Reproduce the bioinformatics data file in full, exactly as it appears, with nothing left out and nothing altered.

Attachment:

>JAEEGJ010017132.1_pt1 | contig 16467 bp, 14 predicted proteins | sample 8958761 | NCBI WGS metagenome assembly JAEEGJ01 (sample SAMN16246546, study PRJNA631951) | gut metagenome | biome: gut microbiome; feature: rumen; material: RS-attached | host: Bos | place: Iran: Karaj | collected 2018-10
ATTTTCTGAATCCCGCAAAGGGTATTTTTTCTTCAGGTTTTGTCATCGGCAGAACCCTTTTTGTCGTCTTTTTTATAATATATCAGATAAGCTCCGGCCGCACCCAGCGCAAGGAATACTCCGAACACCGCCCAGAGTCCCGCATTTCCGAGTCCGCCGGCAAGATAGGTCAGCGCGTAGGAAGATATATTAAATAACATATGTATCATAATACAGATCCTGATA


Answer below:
>JAEEGJ010017132.1_pt1 | contig 16467 bp, 14 predicted proteins | sample 8958761 | NCBI WGS metagenome assembly JAEEGJ01 (sample SAMN16246546, study PRJNA631951) | gut metagenome | biome: gut microbiome; feature: rumen; material: RS-attached | host: Bos | place: Iran: Karaj | collected 2018-10
ATTTTCTGAATCCCGCAAAGGGTATTTTTTCTTCAGGTTTTGTCATCGGCAGAACCCTTTTTGTCGTCTTTTTTATAATATATCAGATAAGCTCCGGCCGCACCCAGCGCAAGGAATACTCCGAACACCGCCCAGAGTCCCGCATTTCCGAGTCCGCCGGCAAGATAGGTCAGCGCGTAGGAAGATATATTAAATAACATATGTATCATAATACAGATCCTGATA